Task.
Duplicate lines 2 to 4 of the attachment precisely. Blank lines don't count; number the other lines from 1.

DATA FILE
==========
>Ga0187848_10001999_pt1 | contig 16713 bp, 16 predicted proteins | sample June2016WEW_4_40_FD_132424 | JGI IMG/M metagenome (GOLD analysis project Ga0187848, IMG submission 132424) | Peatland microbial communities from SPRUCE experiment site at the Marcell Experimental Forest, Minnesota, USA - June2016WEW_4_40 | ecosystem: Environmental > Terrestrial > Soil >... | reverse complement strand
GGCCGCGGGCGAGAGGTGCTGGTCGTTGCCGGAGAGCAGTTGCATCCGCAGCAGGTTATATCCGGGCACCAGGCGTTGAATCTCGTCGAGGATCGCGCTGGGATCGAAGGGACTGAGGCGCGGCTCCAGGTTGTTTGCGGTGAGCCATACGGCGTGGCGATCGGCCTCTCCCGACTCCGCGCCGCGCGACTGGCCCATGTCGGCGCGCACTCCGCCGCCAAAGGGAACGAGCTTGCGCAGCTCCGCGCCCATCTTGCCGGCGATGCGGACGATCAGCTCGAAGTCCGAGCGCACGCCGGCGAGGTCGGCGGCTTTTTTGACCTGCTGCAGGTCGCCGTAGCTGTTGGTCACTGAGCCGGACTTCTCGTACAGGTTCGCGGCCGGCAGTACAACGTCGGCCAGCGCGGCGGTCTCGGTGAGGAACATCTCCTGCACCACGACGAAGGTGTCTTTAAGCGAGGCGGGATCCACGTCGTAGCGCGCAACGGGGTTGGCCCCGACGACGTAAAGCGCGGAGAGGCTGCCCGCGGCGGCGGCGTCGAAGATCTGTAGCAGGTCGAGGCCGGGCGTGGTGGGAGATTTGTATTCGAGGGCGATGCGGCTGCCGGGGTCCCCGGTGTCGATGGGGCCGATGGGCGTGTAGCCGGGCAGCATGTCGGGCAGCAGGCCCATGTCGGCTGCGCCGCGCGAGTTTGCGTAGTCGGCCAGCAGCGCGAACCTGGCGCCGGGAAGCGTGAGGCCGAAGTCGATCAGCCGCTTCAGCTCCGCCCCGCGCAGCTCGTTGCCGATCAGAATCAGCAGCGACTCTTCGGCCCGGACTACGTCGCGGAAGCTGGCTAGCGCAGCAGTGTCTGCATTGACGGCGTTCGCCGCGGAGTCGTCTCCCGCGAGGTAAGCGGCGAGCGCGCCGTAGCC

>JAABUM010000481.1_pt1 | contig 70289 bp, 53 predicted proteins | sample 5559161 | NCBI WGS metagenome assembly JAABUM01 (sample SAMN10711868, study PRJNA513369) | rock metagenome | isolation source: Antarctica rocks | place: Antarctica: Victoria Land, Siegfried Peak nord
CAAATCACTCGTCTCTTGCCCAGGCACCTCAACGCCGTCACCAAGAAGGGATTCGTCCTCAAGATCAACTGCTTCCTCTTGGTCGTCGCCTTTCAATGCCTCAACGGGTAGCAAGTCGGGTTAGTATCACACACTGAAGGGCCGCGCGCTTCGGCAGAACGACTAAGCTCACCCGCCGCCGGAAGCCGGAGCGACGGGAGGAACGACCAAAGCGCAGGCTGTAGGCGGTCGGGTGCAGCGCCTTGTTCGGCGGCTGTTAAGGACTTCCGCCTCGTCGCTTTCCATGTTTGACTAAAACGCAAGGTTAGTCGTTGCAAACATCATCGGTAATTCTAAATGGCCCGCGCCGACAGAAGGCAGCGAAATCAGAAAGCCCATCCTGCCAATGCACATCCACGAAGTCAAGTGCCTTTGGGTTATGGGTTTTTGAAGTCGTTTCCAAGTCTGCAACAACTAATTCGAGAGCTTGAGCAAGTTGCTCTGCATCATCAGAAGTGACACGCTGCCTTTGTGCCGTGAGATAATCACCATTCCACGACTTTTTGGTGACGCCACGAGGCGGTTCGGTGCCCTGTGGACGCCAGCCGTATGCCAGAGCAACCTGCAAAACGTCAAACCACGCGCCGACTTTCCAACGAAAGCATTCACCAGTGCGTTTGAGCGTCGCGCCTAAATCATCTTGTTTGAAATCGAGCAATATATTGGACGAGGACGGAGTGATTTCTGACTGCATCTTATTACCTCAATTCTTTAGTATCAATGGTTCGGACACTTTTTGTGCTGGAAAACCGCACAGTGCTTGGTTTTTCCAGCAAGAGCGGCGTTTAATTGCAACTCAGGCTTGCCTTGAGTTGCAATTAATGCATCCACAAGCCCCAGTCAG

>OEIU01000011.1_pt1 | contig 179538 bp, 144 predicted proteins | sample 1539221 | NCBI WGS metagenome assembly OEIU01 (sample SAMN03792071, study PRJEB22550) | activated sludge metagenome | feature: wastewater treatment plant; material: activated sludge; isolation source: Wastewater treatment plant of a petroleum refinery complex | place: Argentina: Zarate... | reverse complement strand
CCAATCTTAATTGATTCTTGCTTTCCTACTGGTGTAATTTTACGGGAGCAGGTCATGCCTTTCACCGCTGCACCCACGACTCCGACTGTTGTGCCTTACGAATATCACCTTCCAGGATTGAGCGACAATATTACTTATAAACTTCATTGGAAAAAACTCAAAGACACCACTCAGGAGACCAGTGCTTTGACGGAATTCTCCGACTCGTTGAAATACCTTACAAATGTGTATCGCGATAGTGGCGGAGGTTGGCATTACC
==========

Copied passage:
GGCCGCGGGCGAGAGGTGCTGGTCGTTGCCGGAGAGCAGTTGCATCCGCAGCAGGTTATATCCGGGCACCAGGCGTTGAATCTCGTCGAGGATCGCGCTGGGATCGAAGGGACTGAGGCGCGGCTCCAGGTTGTTTGCGGTGAGCCATACGGCGTGGCGATCGGCCTCTCCCGACTCCGCGCCGCGCGACTGGCCCATGTCGGCGCGCACTCCGCCGCCAAAGGGAACGAGCTTGCGCAGCTCCGCGCCCATCTTGCCGGCGATGCGGACGATCAGCTCGAAGTCCGAGCGCACGCCGGCGAGGTCGGCGGCTTTTTTGACCTGCTGCAGGTCGCCGTAGCTGTTGGTCACTGAGCCGGACTTCTCGTACAGGTTCGCGGCCGGCAGTACAACGTCGGCCAGCGCGGCGGTCTCGGTGAGGAACATCTCCTGCACCACGACGAAGGTGTCTTTAAGCGAGGCGGGATCCACGTCGTAGCGCGCAACGGGGTTGGCCCCGACGACGTAAAGCGCGGAGAGGCTGCCCGCGGCGGCGGCGTCGAAGATCTGTAGCAGGTCGAGGCCGGGCGTGGTGGGAGATTTGTATTCGAGGGCGATGCGGCTGCCGGGGTCCCCGGTGTCGATGGGGCCGATGGGCGTGTAGCCGGGCAGCATGTCGGGCAGCAGGCCCATGTCGGCTGCGCCGCGCGAGTTTGCGTAGTCGGCCAGCAGCGCGAACCTGGCGCCGGGAAGCGTGAGGCCGAAGTCGATCAGCCGCTTCAGCTCCGCCCCGCGCAGCTCGTTGCCGATCAGAATCAGCAGCGACTCTTCGGCCCGGACTACGTCGCGGAAGCTGGCTAGCGCAGCAGTGTCTGCATTGACGGCGTTCGCCGCGGAGTCGTCTCCCGCGAGGTAAGCGGCGAGCGCGCCGTAGCC

>JAABUM010000481.1_pt1 | contig 70289 bp, 53 predicted proteins | sample 5559161 | NCBI WGS metagenome assembly JAABUM01 (sample SAMN10711868, study PRJNA513369) | rock metagenome | isolation source: Antarctica rocks | place: Antarctica: Victoria Land, Siegfried Peak nord
CAAATCACTCGTCTCTTGCCCAGGCACCTCAACGCCGTCACCAAGAAGGGATTCGTCCTCAAGATCAACTGCTTCCTCTTGGTCGTCGCCTTTCAATGCCTCAACGGGTAGCAAGTCGGGTTAGTATCACACACTGAAGGGCCGCGCGCTTCGGCAGAACGACTAAGCTCACCCGCCGCCGGAAGCCGGAGCGACGGGAGGAACGACCAAAGCGCAGGCTGTAGGCGGTCGGGTGCAGCGCCTTGTTCGGCGGCTGTTAAGGACTTCCGCCTCGTCGCTTTCCATGTTTGACTAAAACGCAAGGTTAGTCGTTGCAAACATCATCGGTAATTCTAAATGGCCCGCGCCGACAGAAGGCAGCGAAATCAGAAAGCCCATCCTGCCAATGCACATCCACGAAGTCAAGTGCCTTTGGGTTATGGGTTTTTGAAGTCGTTTCCAAGTCTGCAACAACTAATTCGAGAGCTTGAGCAAGTTGCTCTGCATCATCAGAAGTGACACGCTGCCTTTGTGCCGTGAGATAATCACCATTCCACGACTTTTTGGTGACGCCACGAGGCGGTTCGGTGCCCTGTGGACGCCAGCCGTATGCCAGAGCAACCTGCAAAACGTCAAACCACGCGCCGACTTTCCAACGAAAGCATTCACCAGTGCGTTTGAGCGTCGCGCCTAAATCATCTTGTTTGAAATCGAGCAATATATTGGACGAGGACGGAGTGATTTCTGACTGCATCTTATTACCTCAATTCTTTAGTATCAATGGTTCGGACACTTTTTGTGCTGGAAAACCGCACAGTGCTTGGTTTTTCCAGCAAGAGCGGCGTTTAATTGCAACTCAGGCTTGCCTTGAGTTGCAATTAATGCATCCACAAGCCCCAGTCAG